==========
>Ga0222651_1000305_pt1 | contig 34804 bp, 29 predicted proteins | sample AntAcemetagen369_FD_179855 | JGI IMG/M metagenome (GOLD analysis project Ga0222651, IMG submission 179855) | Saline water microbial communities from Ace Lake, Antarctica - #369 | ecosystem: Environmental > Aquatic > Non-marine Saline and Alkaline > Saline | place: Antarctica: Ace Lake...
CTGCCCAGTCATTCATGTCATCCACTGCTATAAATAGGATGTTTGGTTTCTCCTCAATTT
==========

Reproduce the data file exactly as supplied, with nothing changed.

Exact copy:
>Ga0222651_1000305_pt1 | contig 34804 bp, 29 predicted proteins | sample AntAcemetagen369_FD_179855 | JGI IMG/M metagenome (GOLD analysis project Ga0222651, IMG submission 179855) | Saline water microbial communities from Ace Lake, Antarctica - #369 | ecosystem: Environmental > Aquatic > Non-marine Saline and Alkaline > Saline | place: Antarctica: Ace Lake...
CTGCCCAGTCATTCATGTCATCCACTGCTATAAATAGGATGTTTGGTTTCTCCTCAATTT